Today's Daily Tip
Whether you practice the dynamic series of Pattabhi Jois, the refined alignments of B.K.S. Iyengar, the classical postures of Indra Devi, or the customized vinyasa of Viniyoga, your practice stems from one source: a five-foot, two-inch Brahmin born more than one hundred years ago in a small South Indian village.
He never crossed an ocean, but Krishnamacharya's yoga has spread through Europe, Asia, and the Americas. Today it's difficult to find an asana tradition he hasn't influenced. Even if you learned from a yogi now outside the traditions associated with Krishnamacharya, there's a good chance your teacher trained in the Iyengar, Ashtanga, or Viniyoga lineages before developing another style. Rodney Yee, for instance, who appears in many popular videos, studied with Iyengar. Richard Hittleman, a well-known TV yogi of the 1970s, trained with Devi. Other teachers have borrowed from several Krishnamacharya-based styles, creating unique approaches such as Ganga White's White Lotus Yoga and Manny Finger's ISHTA Yoga. Most teachers, even from styles not directly linked to Krishnamacharya—Sivananda Yoga and Bikram Yoga, for example—have been influenced by some aspect of Krishnamacharya's teachings.
Many of his contributions have been so thoroughly integrated into the fabric of yoga that their source has been forgotten. It's been said that he's responsible for the modern emphasis on Sirsasana (Headstand) and Sarvangasana (Shoulderstand). He was a pioneer in refining postures, sequencing them optimally, and ascribing therapeutic value to specific asanas. By combining pranayama and asana, he made the postures an integral part of meditation instead of just a step leading toward it.
In fact, Krishnamacharya's influence can be seen most clearly in the emphasis on asana practice that's become the signature of yoga today. Probably no yogi before him developed the physical practices so deliberately. In the process, he transformed hatha—once an obscure backwater of yoga—into its central current. Yoga's resurgence in India owes a great deal to his countless lecture tours and demonstrations during the 1930s, and his four most famous disciples—Jois, Iyengar, Devi, and Krishnamacharya's son, T.K.V. Desikachar—played a huge role in popularizing yoga in the West.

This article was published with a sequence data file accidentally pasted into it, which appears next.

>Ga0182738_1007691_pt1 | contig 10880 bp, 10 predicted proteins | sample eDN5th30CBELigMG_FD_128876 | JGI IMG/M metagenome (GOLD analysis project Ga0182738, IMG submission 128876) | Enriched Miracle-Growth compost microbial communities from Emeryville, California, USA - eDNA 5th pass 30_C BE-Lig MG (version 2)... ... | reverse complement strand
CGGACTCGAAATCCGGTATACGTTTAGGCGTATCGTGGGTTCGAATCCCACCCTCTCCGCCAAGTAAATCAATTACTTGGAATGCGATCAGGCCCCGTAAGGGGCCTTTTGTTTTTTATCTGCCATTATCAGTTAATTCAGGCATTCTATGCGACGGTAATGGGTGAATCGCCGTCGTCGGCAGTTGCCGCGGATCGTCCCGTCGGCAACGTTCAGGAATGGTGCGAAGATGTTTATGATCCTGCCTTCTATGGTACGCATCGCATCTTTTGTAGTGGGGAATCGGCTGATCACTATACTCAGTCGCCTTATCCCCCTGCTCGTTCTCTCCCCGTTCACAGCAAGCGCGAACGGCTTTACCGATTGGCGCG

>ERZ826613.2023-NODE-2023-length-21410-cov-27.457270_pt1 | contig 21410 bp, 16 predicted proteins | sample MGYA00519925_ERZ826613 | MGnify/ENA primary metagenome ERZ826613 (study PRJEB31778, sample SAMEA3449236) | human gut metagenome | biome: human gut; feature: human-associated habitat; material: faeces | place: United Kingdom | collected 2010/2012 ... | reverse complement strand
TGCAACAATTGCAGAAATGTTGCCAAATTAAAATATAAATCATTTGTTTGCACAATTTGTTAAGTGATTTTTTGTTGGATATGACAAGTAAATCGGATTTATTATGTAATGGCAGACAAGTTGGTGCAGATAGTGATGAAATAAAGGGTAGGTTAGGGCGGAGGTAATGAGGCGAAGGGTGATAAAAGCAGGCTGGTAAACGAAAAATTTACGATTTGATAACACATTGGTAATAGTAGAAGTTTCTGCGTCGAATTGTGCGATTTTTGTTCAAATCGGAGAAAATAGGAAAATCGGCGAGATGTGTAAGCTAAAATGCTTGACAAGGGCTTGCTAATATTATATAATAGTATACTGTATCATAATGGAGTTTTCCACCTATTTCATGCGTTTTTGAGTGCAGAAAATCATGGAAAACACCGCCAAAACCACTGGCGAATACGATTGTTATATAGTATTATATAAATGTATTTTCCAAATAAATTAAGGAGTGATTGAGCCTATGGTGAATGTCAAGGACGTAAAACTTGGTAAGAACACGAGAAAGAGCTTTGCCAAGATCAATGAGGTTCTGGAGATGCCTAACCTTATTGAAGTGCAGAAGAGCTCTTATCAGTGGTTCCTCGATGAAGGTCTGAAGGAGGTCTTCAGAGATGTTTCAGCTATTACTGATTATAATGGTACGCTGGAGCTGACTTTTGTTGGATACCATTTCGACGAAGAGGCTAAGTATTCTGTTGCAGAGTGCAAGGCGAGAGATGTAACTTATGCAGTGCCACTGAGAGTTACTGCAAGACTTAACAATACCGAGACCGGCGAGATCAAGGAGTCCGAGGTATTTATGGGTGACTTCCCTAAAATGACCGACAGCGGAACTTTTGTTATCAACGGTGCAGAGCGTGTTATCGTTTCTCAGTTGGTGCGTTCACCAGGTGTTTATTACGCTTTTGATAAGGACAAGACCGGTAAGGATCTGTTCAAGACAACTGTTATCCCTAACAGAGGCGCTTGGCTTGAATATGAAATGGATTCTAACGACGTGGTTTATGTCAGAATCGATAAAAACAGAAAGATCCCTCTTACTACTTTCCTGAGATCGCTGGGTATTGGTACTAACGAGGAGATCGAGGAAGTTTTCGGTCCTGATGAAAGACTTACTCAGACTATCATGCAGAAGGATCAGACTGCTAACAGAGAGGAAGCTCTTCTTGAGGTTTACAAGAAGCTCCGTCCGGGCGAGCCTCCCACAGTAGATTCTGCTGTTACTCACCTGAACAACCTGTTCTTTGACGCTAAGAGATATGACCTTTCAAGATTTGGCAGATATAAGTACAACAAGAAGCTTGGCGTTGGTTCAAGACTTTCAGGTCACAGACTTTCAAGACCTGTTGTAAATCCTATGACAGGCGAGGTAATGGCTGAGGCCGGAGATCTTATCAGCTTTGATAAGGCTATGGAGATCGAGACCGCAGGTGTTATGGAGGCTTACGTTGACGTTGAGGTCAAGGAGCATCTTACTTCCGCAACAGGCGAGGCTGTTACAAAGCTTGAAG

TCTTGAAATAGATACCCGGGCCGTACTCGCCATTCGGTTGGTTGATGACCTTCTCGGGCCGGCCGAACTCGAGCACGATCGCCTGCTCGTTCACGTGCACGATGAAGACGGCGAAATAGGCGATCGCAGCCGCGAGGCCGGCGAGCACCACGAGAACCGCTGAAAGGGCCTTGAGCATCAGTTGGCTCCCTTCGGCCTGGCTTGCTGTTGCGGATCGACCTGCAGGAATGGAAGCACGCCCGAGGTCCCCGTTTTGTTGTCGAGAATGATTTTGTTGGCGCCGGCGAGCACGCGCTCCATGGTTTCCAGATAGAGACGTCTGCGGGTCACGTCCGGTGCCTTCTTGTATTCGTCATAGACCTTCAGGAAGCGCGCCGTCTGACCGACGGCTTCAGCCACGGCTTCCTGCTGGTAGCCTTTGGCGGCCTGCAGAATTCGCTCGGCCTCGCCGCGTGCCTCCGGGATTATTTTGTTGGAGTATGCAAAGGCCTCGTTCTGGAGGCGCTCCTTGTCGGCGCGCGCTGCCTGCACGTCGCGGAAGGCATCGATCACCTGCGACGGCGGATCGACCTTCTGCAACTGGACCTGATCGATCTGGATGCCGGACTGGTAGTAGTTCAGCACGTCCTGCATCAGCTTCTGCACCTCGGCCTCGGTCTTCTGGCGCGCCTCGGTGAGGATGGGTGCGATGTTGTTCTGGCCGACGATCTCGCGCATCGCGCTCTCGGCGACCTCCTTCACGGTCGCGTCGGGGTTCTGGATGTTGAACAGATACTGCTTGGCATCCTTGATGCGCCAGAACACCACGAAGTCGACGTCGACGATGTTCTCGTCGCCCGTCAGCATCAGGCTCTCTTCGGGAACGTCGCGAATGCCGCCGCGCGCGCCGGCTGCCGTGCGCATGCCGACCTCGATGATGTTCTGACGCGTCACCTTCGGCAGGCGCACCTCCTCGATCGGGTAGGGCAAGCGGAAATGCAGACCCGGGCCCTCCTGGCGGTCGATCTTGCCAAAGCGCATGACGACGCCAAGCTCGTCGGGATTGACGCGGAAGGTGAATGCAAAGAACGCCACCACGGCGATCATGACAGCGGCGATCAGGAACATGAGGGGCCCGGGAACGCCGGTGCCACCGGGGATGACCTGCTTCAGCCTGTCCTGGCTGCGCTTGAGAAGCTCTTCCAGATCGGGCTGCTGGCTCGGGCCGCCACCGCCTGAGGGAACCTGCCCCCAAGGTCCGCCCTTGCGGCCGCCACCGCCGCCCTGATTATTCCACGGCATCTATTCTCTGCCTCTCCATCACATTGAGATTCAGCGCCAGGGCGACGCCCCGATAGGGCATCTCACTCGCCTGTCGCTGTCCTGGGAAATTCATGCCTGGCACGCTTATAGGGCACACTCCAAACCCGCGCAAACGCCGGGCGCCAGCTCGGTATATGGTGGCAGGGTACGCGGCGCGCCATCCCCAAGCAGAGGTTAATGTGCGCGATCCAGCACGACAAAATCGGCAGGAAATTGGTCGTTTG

Recovering Yoga's Roots
When Yoga Journal asked me to profile Krishnamacharya's legacy, I thought that tracing the story of someone who died barely a decade ago would be an easy job. But I discovered that Krishnamacharya remains a mystery, even to his family. He never wrote a full memoir or took credit for his many innovations. His life lies shrouded in myth. Those who knew him well have grown old. If we lose their recollections, we risk losing more than the story of one of yoga's most remarkable adepts; we risk losing a clear understanding of the history of the vibrant tradition we've inherited.
It's intriguing to consider how the evolution of this multifaceted man's personality still influences the yoga we practice today. Krishnamacharya began his teaching career by perfecting a strict, idealized version of hatha yoga. Then, as the currents of history impelled him to adapt, he became one of yoga's great reformers. Some of his students remember him as an exacting, volatile teacher; B.K.S. Iyengar told me Krishnamacharya could have been a saint, were he not so ill-tempered and self-centered. Others recall a gentle mentor who cherished their individuality. Desikachar, for example, describes his father as a kind person who often placed his late guru's sandals on top of his own head in an act of humility.